Just two days after news broke of politically motivated traffic jams in New Jersey, the mainstream media has already given the story far more airtime than it has given to the Obama administration's IRS scandal.
The Media Research Center has found
that the three networks have devoted 17 times more coverage to Bridge-gate than they have allowed in the last six months for the controversy over the Internal Revenue Service's targeting of conservative groups.
"This is media bias," former New York City Mayor Rudolph Giuliani said on Fox News' "Fox & Friends"
Friday when asked about the report.
"If it's a story involving a Republican that they can in any way make negative, they exaggerate it tremendously. If it's a story involving a Democrat who they like -- of course they love President Obama -- they give it as little attention as possible. This is a perfect example of it," he said.
A prominent GOP fundraiser agreed, telling Politico
that Christie is getting blasted for standard "political activities" by a partisan media. "Obama had the IRS investigate GOP-ers and media yawned. That's a crime. This is silly," he said.
Indeed, the Wall Street Journal
editorial board wrote on Friday, "Republicans operate under a double media standard that holds them to a much lower scandal threshold. In that sense, the pathetic New Jersey traffic-lane scandal may be, as Mr. Obama likes to say, a teachable moment."
Many in fact, contrasted the New Jersey governor's decisive response to the controversy to the president's failure to take action or responsibility for his administration's missteps.
"The real question is does a leader own up to it and handle it correctly," said Giuliani on Fox. "In the case of Obama, he has yet to own up to the IRS scandal. In this case, Chris Christie acted the way a leader has to act."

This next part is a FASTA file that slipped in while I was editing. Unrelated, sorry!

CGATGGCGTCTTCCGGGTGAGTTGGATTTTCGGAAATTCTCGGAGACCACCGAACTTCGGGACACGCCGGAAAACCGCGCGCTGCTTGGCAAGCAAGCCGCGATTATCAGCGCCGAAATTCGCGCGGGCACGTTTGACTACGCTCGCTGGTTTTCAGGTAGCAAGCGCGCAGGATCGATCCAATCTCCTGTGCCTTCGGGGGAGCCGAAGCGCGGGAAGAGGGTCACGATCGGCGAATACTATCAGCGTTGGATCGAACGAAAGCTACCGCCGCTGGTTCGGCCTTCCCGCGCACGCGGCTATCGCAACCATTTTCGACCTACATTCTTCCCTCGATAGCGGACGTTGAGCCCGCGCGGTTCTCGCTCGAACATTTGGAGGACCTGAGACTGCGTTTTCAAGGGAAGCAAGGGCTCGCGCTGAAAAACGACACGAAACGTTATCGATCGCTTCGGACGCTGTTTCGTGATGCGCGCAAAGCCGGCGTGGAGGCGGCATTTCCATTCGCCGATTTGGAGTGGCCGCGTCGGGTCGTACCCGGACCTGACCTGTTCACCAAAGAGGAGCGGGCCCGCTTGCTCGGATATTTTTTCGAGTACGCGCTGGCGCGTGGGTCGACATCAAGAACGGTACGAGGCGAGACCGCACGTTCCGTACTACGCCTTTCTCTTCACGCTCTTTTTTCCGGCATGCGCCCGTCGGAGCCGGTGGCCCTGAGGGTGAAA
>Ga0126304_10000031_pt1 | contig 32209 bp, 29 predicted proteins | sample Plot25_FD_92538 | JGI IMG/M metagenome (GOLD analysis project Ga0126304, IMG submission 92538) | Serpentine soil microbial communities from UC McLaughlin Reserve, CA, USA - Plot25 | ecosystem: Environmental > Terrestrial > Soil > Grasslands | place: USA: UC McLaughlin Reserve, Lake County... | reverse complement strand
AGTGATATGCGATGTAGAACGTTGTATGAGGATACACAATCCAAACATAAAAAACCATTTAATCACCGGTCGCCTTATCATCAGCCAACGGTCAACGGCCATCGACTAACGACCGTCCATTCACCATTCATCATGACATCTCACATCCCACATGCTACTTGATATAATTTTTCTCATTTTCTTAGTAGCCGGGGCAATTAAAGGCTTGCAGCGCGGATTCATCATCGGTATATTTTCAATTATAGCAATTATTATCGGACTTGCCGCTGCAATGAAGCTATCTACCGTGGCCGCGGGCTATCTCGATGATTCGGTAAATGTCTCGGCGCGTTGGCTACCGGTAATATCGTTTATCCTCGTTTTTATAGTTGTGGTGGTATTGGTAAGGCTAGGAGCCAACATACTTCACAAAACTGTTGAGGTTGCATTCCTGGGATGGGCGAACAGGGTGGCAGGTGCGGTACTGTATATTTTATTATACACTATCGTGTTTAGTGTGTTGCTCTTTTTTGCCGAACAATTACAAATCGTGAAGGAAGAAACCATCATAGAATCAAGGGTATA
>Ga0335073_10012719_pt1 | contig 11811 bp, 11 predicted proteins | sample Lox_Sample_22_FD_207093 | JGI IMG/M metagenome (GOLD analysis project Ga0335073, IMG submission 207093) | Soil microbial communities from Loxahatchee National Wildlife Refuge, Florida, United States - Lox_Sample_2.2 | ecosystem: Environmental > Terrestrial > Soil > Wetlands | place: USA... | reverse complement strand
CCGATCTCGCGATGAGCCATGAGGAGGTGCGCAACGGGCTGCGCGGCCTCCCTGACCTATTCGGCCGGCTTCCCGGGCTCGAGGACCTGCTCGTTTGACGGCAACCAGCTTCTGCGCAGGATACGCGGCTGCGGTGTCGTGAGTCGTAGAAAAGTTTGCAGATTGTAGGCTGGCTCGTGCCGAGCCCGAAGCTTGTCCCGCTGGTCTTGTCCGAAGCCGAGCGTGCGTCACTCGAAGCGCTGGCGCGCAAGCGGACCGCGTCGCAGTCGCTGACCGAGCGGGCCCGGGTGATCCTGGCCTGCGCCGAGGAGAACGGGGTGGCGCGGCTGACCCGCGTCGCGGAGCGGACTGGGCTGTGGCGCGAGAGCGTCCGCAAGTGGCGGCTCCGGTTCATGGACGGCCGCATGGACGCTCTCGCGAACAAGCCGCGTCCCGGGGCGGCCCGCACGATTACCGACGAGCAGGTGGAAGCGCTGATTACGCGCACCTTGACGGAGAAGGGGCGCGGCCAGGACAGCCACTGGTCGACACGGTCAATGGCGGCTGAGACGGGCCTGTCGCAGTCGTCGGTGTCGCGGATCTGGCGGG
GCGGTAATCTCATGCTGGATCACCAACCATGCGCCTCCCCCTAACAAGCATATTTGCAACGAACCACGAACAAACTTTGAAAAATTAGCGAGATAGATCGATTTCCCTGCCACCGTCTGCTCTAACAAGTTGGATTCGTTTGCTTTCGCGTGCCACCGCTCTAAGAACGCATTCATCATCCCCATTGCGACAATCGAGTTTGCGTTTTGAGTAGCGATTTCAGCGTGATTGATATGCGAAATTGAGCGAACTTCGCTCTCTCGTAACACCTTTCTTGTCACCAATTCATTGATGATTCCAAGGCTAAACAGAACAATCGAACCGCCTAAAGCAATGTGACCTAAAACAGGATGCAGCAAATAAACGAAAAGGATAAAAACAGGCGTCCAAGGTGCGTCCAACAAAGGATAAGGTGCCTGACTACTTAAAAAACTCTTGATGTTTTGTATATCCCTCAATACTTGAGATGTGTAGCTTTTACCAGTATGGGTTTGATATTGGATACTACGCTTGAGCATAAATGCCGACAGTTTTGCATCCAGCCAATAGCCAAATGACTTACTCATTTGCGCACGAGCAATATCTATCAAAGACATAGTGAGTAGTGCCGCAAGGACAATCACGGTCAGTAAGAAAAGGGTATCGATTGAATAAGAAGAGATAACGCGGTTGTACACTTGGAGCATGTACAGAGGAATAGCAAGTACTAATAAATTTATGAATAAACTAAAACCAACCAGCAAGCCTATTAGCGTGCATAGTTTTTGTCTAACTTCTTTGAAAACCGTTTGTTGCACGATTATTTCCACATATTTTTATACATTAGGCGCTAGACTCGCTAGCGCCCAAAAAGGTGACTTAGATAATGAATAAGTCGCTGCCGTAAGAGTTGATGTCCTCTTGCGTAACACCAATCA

"He was sincere and decisive. He apologized, fired people, and promised to make changes. He said the buck stopped at his desk," Fox Business News host and analyst Charles Payne wrote in his Wall Street Commentary
"We haven't been able to say the same thing, when it comes to President Obama, whose litany of scandals are always met with a strategy of circling the wagons, and deflecting blame; no apologies and no accountability," he said.
As the Wall Street Journal noted, "Lois Lerner, who ran the IRS tax-exempt shop and took the Fifth before Congress, was allowed to 'retire,' presumably with a pension. Acting IRS Commissioner Steven Miller resigned under pressure but no other heads have rolled."
Meanwhile, with Christie's political future still the subject of much debate, some Republicans say that the way he handled Bridge-gate could work to his advantage.
"This will be, at the end of the day, a political benefit to Chris Christie," GOP strategist Steve Schmidt," told The Washington Post,
adding, "This sends a very clear signal: If you screw up, you violate the public trust, there's not going to be an exercise in wagon-circling — there's going to be an exercise in accountability."
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